So, we were coming from very far conceptually and we ended up writing a flawed standard.

Since then, much has been experienced and written about the subject…. And many organisations have not waited for PMI to update its standard to address the real issues of project portfolio management. Among others, the current standard:

does not propose any process for project benefits management, materialised benefits being fundamentally why we do projects does not propose any process to generate and capture project ideas in order to ensure that we really generate the best project proposals possible and thus have the best portfolio in terms of value does not propose any mechanisms to choose the right projects when the strategic plan used as a basis for project selection and management is flawed in terms of having all the required objectives to ensure the viability and sustainability of the organisation

Benefits Management Processes

Back in 2004, when one browsed the internet using the expression benefits management, the results were few and not very useful. I just Googled it this morning and ended up after 0,33 seconds with 254 millions entries !!! Most interestingly, the first entry was titled in the list provided by Google: What is Benefits Management or Project Portfolio Management [1]. Well, this is quite a final argument for including benefit management processes in a portfolio management standard, to cover both benefits materialisation planning (including change management sub-processes) and the tracking of those benefits after the transfer of project deliverables to operations.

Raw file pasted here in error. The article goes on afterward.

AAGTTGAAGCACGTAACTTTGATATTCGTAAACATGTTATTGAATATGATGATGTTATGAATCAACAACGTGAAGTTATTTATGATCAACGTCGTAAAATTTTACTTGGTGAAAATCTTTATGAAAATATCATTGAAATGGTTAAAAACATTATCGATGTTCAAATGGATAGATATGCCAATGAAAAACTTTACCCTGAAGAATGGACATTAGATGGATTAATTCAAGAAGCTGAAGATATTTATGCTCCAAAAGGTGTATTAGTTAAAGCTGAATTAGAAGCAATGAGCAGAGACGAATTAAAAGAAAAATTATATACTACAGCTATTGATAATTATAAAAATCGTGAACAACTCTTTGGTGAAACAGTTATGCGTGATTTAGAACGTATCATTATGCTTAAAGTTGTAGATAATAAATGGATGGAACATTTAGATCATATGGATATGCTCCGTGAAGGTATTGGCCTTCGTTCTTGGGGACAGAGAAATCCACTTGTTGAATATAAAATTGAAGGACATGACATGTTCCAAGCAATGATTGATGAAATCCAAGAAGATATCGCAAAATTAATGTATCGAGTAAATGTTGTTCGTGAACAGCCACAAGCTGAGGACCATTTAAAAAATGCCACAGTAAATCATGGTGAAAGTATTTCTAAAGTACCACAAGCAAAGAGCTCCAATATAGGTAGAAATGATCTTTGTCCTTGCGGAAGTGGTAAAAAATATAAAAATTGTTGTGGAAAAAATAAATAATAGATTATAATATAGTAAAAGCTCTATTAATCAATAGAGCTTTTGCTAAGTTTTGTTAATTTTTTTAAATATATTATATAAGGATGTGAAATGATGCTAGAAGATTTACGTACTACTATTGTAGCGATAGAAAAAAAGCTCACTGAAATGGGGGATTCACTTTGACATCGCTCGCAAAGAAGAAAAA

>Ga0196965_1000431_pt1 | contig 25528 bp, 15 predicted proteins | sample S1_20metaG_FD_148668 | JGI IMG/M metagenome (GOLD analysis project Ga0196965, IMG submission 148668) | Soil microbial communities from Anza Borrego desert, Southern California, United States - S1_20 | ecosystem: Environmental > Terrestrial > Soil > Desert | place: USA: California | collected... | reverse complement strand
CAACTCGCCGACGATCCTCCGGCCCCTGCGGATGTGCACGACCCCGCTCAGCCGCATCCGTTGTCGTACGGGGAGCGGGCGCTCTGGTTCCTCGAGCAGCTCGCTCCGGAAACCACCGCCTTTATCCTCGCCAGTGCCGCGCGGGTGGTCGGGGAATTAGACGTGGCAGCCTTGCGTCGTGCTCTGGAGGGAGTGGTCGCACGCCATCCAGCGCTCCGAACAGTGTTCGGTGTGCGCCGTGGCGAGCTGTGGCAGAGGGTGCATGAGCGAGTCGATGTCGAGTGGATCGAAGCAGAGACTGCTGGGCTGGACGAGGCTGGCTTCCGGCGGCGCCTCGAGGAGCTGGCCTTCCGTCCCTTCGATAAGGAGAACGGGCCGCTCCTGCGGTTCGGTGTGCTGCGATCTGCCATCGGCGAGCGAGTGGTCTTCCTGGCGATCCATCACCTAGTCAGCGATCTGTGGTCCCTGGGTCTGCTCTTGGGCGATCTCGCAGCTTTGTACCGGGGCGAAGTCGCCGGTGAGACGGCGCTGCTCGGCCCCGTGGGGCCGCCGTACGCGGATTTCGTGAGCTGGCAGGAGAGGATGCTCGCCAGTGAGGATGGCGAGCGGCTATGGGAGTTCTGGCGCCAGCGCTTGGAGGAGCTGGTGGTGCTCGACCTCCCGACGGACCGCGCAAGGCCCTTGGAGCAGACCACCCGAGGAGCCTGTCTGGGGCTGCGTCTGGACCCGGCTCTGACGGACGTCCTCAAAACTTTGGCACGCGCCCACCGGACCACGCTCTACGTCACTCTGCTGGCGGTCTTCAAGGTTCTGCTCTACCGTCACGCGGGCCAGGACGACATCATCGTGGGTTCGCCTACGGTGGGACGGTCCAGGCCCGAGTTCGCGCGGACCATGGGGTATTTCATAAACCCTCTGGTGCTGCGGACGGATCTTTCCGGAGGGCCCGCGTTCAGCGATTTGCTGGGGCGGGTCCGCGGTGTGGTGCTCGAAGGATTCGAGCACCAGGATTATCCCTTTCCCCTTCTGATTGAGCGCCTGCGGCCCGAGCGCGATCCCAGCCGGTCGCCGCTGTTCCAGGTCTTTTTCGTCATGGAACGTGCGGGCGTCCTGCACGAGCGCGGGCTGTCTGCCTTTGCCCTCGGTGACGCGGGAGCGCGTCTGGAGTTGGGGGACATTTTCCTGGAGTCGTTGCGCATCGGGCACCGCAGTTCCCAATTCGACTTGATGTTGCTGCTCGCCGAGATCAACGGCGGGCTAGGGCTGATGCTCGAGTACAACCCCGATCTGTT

Actually, one does not need to look all over the place for some clues about what those processes should consist of. Both the Government of Tasmania [2] and the British Office for Government Commerce (the OGC) [3] have already done most of the work for us. They both offer plenty of documentation as well as tools to go around the business of ensuring and managing your project benefits in a project portfolio management setting. All you have to do now is just go to their internet sites, learn the trade, adapt it and apply it to your current context.

Project Idea Capture Processes

I have to admit I was completely clueless about the need to include an idea capture process before starting to read, a couple of months ago, Simon Moore’s Strategic Project Portfolio Management: Enabling a Productive Organization [4]. What he writes there is a very convincing case for having a project proposal management process that does not merely try to filter projects to be selected for delivery, but also really stimulates the generation and submittal of as many ideas as possible. His argument is that it is through the promotion of creativity that an organisation will be able to generate and realize the most valuable projects, and thus have the best projects portfolio possible to manage, the one that really maximise beneficial. For doing that, he calls for proposal management processes that are simple and that encourage proposal submittals. The processes he proposes even include some steps to mix submittals together to generate more complete, synergistic proposals. His book contains many more brilliant ideas to improve portfolio management and should be read by all those concerned with this subject.

Ensuring the Project Portfolio Really Supports the Organisation’s Long Term Viability

The current standard basically says that the projects chosen should be in line with one or more of the strategic objectives of the organisation, and that the ones contributing the most to those objectives over time should be given priority in their selection and programming. This is in line with most of the things I have read on the subject.